Entries from January 2010

Holden Caulfield, Guru

Identity struggle makes J.D. Salinger's Catcher In the Rye timeless .

January 31st, 2010 · 1 Comment

UPDATED (at end): Since the death of J.D. Salinger, there’s been scads of comment declaring his books as life-changers (or not) and plenty of speculation on what waits in his safe to be published or what might be made into a movie and even some of that personal, David Copperfield kind…

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Tags: The Rabbit Rants

Seeing Through Auster

Truth is veiled, if visible, in Paul Auster's latest novel.

January 30th, 2010 · No Comments

What is it that’s “invisible” in Paul Auster’s latest novel? It’s not the truth. The truth is there… somewhere … though choosing it from all the various claims and denials batted around by three different narrators and one or two other characters might be an impossible task. Or maybe it’s…

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Tags: Book Reviews

Flat-Earth Theory

The ABCs of John Ashbery

January 16th, 2010 · No Comments

John Ashbery, now 82, has said that his goal is “to produce a poem that the critic can’t even talk about.” Planisphere proves that he keeps trying, even as the critics keep talking. Helen Vendler finds meaning in Planisphere‘s title. She notes that it comes from Marvell’s poem “The Definition of Love,”…

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Tags: Book Reviews

Denial Economics

Eugene Fama, Richard Posner and Paul Krugman in slap down

January 16th, 2010 · No Comments

One way we laymen understand economics and how it affects our times is to think of it in schools. The clash between these schools– between Keynesians and Freidmanites, Harvard and Chicago, fresh and saltwater, free markets and countervailing powers, Roosevelt and Reagan–often become heated and personal giving economics the same…

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Tags: The Rabbit Rants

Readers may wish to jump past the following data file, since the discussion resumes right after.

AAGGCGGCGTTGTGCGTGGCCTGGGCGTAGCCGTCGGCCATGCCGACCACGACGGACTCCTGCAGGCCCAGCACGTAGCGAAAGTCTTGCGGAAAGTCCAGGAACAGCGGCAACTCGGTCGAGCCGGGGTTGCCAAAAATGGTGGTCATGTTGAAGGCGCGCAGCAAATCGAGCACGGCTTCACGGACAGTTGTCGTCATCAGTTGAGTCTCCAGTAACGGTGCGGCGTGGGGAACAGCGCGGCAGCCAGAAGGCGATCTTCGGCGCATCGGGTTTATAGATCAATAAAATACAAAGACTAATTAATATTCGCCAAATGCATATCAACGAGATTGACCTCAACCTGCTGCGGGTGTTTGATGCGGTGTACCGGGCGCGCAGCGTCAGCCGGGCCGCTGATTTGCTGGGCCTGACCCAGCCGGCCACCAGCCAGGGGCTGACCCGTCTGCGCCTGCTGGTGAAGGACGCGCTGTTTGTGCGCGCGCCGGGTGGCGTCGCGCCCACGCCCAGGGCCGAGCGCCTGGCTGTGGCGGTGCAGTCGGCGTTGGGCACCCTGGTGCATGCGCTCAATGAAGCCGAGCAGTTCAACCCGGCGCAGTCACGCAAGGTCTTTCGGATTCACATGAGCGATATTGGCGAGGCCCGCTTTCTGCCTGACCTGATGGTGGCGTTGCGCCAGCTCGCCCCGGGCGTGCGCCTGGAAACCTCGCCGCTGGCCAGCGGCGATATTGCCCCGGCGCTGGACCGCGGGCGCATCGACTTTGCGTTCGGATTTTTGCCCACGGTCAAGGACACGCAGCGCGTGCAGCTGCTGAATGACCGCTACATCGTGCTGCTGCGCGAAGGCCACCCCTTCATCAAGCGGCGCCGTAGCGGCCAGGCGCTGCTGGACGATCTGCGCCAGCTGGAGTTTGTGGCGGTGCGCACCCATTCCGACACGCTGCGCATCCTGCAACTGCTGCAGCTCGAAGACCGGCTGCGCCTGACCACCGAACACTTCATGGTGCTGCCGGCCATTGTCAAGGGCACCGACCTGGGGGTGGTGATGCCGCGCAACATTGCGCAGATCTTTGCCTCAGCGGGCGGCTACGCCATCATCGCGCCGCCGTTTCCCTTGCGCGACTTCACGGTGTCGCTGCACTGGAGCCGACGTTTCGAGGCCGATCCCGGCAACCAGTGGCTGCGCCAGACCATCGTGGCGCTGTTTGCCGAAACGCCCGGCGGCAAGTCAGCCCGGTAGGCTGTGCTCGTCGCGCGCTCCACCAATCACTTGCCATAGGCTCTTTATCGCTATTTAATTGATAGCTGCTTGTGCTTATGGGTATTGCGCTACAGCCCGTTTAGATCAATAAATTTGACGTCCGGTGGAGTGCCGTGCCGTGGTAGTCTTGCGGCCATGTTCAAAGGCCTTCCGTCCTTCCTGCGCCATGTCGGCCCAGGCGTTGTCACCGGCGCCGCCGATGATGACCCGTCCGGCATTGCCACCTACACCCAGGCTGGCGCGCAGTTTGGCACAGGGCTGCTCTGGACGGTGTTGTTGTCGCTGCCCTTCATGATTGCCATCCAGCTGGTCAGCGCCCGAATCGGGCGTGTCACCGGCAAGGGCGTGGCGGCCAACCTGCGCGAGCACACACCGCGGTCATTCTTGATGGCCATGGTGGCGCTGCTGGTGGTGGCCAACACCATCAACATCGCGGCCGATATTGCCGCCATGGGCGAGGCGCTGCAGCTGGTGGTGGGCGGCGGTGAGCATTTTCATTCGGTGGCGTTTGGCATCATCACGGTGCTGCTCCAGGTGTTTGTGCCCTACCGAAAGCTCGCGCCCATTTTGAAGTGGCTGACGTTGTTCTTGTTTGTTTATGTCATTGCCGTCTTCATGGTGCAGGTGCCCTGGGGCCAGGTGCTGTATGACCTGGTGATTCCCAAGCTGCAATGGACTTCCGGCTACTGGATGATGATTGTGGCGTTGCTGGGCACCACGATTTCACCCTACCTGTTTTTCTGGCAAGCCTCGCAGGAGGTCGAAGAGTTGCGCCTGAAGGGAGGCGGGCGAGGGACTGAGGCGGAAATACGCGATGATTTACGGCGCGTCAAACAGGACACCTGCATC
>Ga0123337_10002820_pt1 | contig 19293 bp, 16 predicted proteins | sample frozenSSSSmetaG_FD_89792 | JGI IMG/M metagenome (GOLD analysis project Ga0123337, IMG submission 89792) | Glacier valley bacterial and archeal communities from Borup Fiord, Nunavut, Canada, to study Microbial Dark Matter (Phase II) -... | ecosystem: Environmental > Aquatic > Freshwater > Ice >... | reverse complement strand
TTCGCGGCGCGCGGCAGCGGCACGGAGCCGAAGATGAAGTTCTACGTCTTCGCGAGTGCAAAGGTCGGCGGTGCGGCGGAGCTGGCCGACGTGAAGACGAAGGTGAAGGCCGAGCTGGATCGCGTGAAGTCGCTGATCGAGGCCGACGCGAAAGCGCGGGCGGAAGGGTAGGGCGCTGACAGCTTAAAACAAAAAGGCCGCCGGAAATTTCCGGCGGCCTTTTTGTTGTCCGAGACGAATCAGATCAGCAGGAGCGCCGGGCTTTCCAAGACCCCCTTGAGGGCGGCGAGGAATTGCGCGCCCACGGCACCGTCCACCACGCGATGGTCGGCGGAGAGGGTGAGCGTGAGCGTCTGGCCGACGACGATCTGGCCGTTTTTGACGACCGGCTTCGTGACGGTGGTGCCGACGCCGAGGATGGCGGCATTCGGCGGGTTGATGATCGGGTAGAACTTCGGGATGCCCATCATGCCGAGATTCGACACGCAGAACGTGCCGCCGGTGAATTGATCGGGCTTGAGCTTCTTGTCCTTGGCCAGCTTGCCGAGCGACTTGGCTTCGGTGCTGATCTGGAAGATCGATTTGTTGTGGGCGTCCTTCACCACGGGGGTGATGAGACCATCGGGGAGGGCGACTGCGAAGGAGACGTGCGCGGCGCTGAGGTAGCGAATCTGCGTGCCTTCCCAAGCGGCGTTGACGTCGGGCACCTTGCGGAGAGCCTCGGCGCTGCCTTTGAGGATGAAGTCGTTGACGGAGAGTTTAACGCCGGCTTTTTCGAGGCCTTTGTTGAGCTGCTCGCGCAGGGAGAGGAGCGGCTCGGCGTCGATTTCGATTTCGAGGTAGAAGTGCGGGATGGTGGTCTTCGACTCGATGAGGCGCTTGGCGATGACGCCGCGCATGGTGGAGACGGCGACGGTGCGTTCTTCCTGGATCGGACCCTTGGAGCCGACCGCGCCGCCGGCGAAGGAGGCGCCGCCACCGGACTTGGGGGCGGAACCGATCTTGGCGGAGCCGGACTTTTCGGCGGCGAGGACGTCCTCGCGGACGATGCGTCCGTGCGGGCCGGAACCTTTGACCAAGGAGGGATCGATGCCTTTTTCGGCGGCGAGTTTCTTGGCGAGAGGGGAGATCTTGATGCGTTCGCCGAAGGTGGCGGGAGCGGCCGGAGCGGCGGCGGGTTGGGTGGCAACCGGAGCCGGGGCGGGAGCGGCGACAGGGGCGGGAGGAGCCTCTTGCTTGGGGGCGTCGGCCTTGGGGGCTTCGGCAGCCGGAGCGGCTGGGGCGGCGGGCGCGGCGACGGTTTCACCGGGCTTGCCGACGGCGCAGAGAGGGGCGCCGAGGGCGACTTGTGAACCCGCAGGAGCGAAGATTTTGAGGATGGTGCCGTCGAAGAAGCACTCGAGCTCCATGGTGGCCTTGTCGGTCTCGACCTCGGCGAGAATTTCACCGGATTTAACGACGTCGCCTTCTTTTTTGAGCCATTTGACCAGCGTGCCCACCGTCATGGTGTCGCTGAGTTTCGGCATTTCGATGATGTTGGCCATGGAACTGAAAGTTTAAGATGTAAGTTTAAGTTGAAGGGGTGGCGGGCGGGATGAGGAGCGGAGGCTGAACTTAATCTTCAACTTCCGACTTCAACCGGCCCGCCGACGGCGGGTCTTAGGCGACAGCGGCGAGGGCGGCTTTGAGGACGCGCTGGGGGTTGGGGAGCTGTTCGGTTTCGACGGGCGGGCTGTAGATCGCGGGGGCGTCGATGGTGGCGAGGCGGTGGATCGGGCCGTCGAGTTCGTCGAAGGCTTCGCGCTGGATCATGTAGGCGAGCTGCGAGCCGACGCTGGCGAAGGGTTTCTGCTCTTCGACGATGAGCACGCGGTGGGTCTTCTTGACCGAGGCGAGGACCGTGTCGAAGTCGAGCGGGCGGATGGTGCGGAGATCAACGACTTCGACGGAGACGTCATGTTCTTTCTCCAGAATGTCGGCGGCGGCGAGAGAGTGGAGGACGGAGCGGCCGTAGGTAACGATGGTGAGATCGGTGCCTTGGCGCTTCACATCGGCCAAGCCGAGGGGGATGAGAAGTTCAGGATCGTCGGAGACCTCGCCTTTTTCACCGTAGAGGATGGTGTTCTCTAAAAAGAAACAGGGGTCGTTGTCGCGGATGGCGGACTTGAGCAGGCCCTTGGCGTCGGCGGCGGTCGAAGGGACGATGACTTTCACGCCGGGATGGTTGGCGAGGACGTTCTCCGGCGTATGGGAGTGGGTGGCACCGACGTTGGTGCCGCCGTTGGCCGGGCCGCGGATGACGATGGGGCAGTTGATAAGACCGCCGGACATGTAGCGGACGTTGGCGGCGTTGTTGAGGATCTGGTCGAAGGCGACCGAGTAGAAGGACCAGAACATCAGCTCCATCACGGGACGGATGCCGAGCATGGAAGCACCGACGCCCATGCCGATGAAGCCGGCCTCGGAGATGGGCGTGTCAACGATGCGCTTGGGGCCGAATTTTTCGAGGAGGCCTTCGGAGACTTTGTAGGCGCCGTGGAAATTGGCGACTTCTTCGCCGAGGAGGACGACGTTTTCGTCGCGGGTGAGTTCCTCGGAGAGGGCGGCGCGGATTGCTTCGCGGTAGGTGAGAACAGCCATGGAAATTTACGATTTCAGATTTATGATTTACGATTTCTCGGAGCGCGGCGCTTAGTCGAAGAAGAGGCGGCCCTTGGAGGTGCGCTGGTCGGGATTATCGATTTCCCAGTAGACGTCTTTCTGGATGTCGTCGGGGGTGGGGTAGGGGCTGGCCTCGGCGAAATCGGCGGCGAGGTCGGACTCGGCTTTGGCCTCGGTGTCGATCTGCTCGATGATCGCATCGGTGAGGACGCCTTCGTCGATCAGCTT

Radiolarians: Third Time’s Charm

Is III best?

January 11th, 2010 · No Comments

The implication of three, staggered releases in Medeski, Martin and Wood’s title-and-concept-sharing Radiolarians series is that the second will be an improvement on the first and that the third will be best of all. Of course, this assumption is false; no such claim is made or warranted. And the Radiolarians process–developing material…

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Tags: Music Reviews

TinTin’s Century

New biography of Herge calls out the French comic hero

January 10th, 2010 · No Comments

Did the past century belong to Tintin? That’s the suggestion in Pierre Assouline’s new biography Herge: The Man Who Created Tintin when Assouline, using redundant hedges, writes, “some speak with some justification of a ‘Tintin century,’ signfying the 20th.” Writer and Vanity Fair editor Bruce Handy, writing in The New York Times…

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Tags: Comics · The Rabbit Rants

When Jazz Went Bad

A new collection recalls the satisfying aspects of the music's early-'70s struggle for identity

January 3rd, 2010 · No Comments

The same old thing wasn’t going to cut it in the early 1970s. And just about anything recorded before Miles Davis’ Bitches Brew, in other words before 1969, was the same old thing. That wasn’t going to grab the ears of the hip new audience Miles had attracted with his…

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Tags: Music Reviews

Mad Man

The founder of Mad created an American school of social satire.

January 3rd, 2010 · No Comments

There’s much to quibble over in Abram’s big, beautiful The Art of Harvey Kurtzman (the “man” in Kurtzman isn’t spelled out but drawn as  simplistic balloon-stick figure). Why include the complete “Superduperman” from Mad no. 4 (1953) instead of  samples from “Dragged Net!,” the parody of television’s cigarette-selling, L.A Cop promoting…

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Tags: Comics · The Rabbit Rants